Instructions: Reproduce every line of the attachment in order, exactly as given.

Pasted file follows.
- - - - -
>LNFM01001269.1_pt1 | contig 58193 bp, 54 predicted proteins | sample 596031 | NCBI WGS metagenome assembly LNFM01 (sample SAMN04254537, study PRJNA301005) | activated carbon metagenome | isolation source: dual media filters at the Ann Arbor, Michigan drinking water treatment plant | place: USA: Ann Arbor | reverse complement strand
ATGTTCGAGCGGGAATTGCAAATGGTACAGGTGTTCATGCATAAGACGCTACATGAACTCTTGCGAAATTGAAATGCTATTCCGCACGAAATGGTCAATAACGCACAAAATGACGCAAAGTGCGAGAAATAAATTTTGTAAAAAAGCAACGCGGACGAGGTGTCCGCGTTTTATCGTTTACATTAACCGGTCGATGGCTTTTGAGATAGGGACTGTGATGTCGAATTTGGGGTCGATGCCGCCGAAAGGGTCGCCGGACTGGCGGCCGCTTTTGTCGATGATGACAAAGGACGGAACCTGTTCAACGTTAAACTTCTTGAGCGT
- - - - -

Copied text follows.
>LNFM01001269.1_pt1 | contig 58193 bp, 54 predicted proteins | sample 596031 | NCBI WGS metagenome assembly LNFM01 (sample SAMN04254537, study PRJNA301005) | activated carbon metagenome | isolation source: dual media filters at the Ann Arbor, Michigan drinking water treatment plant | place: USA: Ann Arbor | reverse complement strand
ATGTTCGAGCGGGAATTGCAAATGGTACAGGTGTTCATGCATAAGACGCTACATGAACTCTTGCGAAATTGAAATGCTATTCCGCACGAAATGGTCAATAACGCACAAAATGACGCAAAGTGCGAGAAATAAATTTTGTAAAAAAGCAACGCGGACGAGGTGTCCGCGTTTTATCGTTTACATTAACCGGTCGATGGCTTTTGAGATAGGGACTGTGATGTCGAATTTGGGGTCGATGCCGCCGAAAGGGTCGCCGGACTGGCGGCCGCTTTTGTCGATGATGACAAAGGACGGAACCTGTTCAACGTTAAACTTCTTGAGCGT